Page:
World Archery Championships

Williamson has won two medals at the World Archery Championships. In 1999 she finished with a silver medal, later calling it her "worst sporting moment" in an interview with The Daily Telegraph in 2004 after shooting below her expectations.[24] In 2007 she and teammates Naomi Folkard and Charlotte Burgess secured bronze medal in the women's team recurve tournament, defeating Italy in the third-place match. By reaching the semi-finals they guaranteed a full berth of three female archers for the British team at the 2008 Summer Olympics.[25]

2010 Commonwealth Games

Williamson won two silver medals at the 2010 Commonwealth Games in Delhi, reaching the final of both the women's individual and women's team recurve events. Despite the controversy over the conduct of the Indian crowd during the final of the team event, in which the spectators were criticised for distracting Williamson's teammate Amy Oliver while she shot her final arrow of the match, Williamson acknowledged that the opposing Indian team were "worthy winners" of the gold medal, saying "if you'd offered us silver on the plane on the way over here we possibly would have taken it".[26] Her second silver medal came in the final of the individual competition, with India's Deepika Kumari defeating Williamson by six set points to zero.[27]

RetirementEdit

Following the 2012 Summer Olympics, Williamson said she no longer had the same motivation that had driven her to compete at previous Olympic Games, although victory at the national championships shortly afterwards forestalled an immediate retirement.[2] After committing to a break from competitive archery before deciding whether to attempt for a record-breaking seventh Olympic Games, Williamson announced her retirement in April 2014. She cited her inability to "continue to dedicate the hours that are needed", adding "now the time is right to just concentrate on the day job".[28]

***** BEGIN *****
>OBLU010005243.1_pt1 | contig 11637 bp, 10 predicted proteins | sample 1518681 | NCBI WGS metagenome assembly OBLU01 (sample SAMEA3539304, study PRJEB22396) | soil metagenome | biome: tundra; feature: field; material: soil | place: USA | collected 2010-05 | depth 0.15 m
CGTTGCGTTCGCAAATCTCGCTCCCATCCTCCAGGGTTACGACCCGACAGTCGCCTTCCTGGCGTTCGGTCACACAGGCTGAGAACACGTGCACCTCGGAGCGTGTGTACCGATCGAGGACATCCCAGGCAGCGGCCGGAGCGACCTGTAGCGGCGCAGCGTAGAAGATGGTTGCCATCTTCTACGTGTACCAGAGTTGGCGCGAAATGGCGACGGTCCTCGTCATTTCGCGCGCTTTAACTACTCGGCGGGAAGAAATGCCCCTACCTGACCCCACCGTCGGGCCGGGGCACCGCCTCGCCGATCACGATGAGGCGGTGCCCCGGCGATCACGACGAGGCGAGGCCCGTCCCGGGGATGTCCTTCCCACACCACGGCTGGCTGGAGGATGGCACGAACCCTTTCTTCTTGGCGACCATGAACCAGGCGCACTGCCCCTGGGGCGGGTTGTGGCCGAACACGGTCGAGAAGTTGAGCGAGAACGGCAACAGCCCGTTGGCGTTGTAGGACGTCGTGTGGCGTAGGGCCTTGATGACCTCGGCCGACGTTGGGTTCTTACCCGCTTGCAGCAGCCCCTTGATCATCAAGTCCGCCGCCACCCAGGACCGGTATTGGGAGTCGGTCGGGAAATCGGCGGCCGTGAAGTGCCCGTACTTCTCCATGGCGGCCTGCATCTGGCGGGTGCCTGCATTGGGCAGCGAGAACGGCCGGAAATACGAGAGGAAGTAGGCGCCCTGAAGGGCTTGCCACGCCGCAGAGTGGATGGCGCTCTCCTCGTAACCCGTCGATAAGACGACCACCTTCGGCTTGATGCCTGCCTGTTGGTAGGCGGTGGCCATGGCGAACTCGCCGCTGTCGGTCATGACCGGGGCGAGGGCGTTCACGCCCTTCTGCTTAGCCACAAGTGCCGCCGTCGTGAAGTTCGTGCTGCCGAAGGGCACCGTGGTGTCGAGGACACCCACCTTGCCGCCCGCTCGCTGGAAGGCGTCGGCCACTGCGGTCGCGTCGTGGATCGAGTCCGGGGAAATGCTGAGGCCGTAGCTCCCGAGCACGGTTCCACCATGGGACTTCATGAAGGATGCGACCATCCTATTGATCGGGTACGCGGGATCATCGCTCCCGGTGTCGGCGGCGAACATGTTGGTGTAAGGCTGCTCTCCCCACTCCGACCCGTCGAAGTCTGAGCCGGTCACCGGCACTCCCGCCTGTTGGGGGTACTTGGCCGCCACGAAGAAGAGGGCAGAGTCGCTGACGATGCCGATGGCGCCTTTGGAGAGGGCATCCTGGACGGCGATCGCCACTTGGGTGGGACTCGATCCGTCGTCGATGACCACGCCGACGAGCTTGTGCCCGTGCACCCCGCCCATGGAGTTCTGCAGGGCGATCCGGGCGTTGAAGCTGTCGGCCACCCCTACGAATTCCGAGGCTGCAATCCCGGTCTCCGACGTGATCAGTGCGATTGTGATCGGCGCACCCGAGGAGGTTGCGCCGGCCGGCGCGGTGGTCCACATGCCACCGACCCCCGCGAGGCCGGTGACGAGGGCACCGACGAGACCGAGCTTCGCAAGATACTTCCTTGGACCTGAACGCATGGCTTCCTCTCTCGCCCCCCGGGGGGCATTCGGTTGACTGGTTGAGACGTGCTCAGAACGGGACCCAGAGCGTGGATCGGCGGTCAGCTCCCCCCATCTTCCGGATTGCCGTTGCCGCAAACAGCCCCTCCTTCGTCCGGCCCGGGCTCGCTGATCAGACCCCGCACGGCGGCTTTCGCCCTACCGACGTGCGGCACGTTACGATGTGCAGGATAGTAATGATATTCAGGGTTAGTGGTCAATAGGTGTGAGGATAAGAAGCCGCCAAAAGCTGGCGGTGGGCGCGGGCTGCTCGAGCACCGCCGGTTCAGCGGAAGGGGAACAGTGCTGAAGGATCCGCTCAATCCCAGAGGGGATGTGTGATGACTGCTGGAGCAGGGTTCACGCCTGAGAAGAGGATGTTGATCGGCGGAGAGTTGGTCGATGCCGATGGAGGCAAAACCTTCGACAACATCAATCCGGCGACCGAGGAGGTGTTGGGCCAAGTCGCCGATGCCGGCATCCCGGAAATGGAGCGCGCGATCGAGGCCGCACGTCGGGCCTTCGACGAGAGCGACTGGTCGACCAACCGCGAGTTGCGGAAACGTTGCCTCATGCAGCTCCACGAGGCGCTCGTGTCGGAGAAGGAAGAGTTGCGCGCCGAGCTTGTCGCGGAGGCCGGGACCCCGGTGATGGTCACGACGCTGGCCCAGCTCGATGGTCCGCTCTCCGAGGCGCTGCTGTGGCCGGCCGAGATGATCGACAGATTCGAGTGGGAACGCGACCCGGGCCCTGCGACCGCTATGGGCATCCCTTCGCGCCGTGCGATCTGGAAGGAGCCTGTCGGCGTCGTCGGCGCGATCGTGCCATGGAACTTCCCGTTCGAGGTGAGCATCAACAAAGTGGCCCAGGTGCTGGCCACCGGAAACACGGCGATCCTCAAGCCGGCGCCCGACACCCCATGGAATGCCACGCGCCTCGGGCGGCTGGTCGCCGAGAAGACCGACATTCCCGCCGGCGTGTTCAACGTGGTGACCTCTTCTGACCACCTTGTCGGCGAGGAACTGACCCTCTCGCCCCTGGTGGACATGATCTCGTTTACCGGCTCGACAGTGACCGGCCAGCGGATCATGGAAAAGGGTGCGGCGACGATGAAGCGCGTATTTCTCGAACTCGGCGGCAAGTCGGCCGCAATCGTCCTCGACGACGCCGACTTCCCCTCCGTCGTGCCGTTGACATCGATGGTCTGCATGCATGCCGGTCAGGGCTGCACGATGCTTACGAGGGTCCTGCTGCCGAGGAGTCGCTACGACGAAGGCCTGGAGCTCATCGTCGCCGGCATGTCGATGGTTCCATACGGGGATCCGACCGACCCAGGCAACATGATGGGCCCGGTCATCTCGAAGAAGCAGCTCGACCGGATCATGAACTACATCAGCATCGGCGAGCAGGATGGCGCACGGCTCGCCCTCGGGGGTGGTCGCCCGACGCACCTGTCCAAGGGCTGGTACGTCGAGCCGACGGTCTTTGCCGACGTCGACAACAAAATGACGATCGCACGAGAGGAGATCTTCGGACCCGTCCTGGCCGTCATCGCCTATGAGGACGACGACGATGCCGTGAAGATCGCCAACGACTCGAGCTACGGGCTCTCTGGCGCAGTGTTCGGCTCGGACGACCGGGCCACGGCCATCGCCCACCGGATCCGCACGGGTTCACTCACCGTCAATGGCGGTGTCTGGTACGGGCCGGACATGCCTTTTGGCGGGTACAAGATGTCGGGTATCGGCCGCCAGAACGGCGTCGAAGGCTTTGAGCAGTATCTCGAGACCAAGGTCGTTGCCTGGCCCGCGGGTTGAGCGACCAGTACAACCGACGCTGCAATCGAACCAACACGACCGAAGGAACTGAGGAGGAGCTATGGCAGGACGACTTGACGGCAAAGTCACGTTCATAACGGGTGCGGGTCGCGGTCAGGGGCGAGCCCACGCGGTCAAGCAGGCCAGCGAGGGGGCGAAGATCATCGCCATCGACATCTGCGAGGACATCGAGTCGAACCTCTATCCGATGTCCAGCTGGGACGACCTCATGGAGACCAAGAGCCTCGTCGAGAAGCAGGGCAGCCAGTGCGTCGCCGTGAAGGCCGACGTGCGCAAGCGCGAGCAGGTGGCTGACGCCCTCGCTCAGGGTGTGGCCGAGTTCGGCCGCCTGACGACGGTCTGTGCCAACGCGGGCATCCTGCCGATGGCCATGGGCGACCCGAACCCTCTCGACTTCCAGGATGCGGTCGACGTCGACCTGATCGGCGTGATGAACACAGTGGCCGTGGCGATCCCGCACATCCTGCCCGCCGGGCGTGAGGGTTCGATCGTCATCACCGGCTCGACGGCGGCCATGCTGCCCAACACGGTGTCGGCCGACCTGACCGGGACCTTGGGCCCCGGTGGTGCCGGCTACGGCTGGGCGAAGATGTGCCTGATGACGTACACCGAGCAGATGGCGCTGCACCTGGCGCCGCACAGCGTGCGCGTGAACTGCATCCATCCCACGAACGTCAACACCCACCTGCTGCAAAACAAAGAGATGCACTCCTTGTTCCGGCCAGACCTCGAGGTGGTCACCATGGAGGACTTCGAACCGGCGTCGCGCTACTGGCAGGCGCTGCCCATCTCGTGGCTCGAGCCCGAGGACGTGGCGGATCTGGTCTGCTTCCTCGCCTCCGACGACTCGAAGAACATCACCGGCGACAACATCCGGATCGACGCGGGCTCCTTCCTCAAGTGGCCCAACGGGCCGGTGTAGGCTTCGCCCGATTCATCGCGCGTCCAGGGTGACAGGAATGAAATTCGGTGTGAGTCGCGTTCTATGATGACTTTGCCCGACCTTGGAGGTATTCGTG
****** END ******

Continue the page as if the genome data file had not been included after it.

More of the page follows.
See alsoEdit

ReferencesEdit

  1. ^ a b "Alison Williamson". The Telegraph. Archived from the original on 4 February 2012. Retrieved 9 February 2020.
  2. ^ a b c d "Olympic archer Alison Williamson plans future as teacher". BBC News. British Broadcasting Corporation. 28 September 2012. Retrieved 8 February 2020.
  3. ^ a b c d Kelso, Paul (19 August 2004). "Alison Williamson takes bronze to hit her Olympic target after 12 years". The Guardian. Retrieved 29 January 2020.
  4. ^ a b c "London 2012: Archer Alison Williamson equals Games record". BBC Sport. British Broadcasting Corporation. 7 June 2012. Retrieved 23 June 2012.
  5. ^ a b "Alison Williamson aims for Olympic elite in sixth Games". BBC Sport. British Broadcasting Corporation. 26 July 2011. Retrieved 7 February 2020.
  6. ^ a b c Newman, Paul (19 August 2004). "Naked ambition finally earns reward for Williamson". The Independent. Retrieved 8 February 2020.
  7. ^ Hubbard, Alan (18 March 2012). "Gold is the target for 'glorified darts'". The Independent. Retrieved 9 February 2020.
  8. ^ a b Knight, Tom (10 August 2008). "Tearful Alison Williamson off target fo Great Britain in the Olympic archery". The Telegraph. Retrieved 29 January 2020.
  9. ^ "Olympic torch carried by Afghanistan war veteran". BBC News. British Broadcasting Corporation. 30 May 2012. Retrieved 9 February 2020.
  10. ^ "No. 60173". The London Gazette (Supplement). 16 June 2012. p. 23.